PMID: 325127Jun 1, 1977Paper

A microbiological investigation of acute summer gastroenteritis in black South African infants

The Journal of Hygiene
B D SchoubR C Ballard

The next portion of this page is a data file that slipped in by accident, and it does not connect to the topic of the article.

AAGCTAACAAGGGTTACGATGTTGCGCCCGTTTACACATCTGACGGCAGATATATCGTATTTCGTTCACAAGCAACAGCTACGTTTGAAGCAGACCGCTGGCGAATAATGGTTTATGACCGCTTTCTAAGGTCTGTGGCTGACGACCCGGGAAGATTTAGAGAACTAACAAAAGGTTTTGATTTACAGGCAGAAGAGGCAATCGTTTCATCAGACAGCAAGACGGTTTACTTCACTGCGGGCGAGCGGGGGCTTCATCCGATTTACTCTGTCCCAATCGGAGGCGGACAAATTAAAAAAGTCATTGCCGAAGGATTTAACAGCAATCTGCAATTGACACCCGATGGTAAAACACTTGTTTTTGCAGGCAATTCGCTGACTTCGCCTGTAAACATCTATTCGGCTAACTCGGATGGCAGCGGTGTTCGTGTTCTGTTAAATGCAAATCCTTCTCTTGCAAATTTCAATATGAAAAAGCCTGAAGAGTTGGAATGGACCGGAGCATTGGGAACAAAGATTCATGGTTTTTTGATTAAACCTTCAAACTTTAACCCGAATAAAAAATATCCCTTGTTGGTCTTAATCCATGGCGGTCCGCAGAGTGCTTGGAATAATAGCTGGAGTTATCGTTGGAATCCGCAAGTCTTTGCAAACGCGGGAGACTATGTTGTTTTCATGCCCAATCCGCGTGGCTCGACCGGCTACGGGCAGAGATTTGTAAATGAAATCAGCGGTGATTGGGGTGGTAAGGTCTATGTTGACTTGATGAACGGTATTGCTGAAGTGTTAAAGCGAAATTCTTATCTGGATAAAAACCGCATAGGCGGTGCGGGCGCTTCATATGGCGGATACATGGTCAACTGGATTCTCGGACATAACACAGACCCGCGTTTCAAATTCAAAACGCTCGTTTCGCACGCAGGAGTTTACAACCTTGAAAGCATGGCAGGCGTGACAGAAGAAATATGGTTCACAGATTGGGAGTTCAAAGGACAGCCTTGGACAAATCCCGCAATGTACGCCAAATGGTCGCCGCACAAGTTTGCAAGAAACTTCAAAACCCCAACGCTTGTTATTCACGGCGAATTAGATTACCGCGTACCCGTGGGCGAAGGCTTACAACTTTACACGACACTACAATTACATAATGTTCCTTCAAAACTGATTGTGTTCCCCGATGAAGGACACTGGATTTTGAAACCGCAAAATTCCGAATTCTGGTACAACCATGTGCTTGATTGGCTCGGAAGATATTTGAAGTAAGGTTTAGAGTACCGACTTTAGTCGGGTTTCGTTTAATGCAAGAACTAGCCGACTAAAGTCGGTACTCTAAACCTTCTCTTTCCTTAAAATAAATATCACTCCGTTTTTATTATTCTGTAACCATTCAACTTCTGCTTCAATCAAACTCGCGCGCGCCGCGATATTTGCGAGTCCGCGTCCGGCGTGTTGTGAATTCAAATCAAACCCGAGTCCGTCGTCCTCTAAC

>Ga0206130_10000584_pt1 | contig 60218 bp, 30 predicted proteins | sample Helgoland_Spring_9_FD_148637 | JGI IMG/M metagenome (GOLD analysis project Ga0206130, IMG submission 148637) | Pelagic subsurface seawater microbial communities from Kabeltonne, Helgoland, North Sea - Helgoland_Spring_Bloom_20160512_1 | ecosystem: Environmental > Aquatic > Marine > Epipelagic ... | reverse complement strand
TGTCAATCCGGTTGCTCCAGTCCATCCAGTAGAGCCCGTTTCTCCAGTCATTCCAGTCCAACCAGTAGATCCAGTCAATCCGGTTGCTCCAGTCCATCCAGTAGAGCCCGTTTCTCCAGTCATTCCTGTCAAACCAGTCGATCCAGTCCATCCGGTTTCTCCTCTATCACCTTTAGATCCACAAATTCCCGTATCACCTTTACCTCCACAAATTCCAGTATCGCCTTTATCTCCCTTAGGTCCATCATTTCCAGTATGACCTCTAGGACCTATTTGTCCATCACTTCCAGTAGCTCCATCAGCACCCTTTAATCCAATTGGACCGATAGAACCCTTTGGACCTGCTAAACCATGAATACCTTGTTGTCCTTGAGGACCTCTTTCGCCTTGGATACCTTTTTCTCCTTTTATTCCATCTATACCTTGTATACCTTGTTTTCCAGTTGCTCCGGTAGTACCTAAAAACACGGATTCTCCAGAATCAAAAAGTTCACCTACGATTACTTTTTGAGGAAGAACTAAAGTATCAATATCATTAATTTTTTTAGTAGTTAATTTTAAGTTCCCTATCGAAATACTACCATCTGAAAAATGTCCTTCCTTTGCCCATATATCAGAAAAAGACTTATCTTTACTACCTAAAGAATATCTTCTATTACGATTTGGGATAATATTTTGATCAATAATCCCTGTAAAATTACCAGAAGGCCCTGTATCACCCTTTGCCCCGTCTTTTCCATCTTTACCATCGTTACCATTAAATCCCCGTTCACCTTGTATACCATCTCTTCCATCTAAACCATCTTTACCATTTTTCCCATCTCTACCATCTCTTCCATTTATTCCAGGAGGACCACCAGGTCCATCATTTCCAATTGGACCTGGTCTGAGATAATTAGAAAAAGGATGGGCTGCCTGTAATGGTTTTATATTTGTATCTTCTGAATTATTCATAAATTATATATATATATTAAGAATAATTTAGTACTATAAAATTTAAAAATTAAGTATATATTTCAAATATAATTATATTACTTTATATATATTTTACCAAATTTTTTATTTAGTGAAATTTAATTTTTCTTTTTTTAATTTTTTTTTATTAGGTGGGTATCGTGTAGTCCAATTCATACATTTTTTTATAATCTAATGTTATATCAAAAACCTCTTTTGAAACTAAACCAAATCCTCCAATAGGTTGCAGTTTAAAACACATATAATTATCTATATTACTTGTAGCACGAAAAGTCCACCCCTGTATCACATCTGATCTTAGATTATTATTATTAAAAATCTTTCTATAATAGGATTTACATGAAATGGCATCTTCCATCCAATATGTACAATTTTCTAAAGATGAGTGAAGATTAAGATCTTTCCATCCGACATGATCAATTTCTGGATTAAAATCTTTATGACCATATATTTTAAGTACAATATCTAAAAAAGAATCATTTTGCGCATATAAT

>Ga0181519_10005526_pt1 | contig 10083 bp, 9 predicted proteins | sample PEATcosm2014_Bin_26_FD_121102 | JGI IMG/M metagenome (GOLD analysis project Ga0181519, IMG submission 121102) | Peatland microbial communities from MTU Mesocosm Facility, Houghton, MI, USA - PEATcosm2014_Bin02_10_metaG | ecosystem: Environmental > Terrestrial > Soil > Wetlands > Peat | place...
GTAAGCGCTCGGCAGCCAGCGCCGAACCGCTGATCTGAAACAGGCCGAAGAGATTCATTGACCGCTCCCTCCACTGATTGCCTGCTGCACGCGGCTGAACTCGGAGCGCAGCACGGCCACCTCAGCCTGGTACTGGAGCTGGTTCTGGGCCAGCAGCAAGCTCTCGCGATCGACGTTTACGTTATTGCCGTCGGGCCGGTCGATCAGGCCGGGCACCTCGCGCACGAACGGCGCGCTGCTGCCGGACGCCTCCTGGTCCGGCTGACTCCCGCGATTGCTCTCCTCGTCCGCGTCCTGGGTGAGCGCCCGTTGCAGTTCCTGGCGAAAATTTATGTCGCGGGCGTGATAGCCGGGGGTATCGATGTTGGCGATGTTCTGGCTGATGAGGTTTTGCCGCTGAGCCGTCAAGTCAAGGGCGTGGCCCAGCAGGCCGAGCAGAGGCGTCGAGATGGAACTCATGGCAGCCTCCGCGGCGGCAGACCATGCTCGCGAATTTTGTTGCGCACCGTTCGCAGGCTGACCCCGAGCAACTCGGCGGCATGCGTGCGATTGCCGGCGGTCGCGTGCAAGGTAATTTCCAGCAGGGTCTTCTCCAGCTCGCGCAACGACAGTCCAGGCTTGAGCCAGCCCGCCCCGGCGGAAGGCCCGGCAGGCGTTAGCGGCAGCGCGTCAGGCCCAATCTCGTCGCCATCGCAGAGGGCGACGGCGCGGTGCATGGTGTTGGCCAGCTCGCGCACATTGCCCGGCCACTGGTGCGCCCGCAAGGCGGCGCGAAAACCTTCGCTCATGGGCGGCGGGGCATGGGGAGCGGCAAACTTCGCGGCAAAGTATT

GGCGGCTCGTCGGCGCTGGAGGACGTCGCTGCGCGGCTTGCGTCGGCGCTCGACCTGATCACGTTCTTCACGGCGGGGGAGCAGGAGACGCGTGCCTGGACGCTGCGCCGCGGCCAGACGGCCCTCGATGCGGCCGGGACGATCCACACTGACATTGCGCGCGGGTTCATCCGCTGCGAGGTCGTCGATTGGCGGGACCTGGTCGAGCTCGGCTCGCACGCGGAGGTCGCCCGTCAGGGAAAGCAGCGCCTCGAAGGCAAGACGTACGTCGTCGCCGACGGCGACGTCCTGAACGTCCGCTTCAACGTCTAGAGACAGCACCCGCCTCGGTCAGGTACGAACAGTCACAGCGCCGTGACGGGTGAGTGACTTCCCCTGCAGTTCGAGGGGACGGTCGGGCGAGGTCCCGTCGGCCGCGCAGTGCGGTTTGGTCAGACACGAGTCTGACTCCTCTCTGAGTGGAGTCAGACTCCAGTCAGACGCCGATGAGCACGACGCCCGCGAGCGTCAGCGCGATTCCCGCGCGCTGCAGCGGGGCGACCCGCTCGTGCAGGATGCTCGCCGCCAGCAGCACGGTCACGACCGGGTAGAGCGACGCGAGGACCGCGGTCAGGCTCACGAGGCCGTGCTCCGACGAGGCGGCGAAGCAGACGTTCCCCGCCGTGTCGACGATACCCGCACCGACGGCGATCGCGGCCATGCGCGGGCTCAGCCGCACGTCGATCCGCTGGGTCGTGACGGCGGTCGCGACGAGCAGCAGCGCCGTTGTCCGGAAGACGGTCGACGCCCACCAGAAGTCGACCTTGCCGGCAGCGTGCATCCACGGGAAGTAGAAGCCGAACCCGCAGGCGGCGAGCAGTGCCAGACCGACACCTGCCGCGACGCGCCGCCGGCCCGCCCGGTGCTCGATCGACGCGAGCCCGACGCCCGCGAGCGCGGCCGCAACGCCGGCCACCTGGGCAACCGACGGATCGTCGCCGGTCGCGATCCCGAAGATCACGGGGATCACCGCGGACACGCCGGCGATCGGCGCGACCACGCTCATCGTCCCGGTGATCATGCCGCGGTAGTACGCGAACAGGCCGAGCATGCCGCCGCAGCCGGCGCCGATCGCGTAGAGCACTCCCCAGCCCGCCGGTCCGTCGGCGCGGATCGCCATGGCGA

A microbiological investigation of Black infants suffering from severe acute summer gastroenteritis revealed enteropathogenic agents in 30 out of 37 patients (81%). Enterotoxigenic bacteria were isolated from 15 patients (41%). A total of 16 enterotoxigenic strains were isolated, comprising 9 enterotoxigenic Escherichia coli strains secreting labile and stable toxin on their own and in combination, and labile-toxin secreting strains of Klebsiella pneumoniae (4), Enterobacter cloacae (2) and Proteus vulgaris (1). In the case of the latter three species, however, 6 out of the 7 strains were isolated from patients who were excreting other enteric pathogens, whereas only 2 out of 9 enterotoxigenic E. coli patients had concomitant infections with other pathogens. No invasive bacteria were isolated except for 2 shigella strains. Salmonella and shigella strains were found in four patients. No correlation was found between the enteropathogenicity of E. coli and its serotype. Rotavirus was observed by negative staining electron microscopy in only two patients (6%) but using a reverse complement fixation test rotavirus antigen was detected in the stool of 17 out of 35 patients (49%). The low EM detection rate may well be due to the patie...Continue Reading


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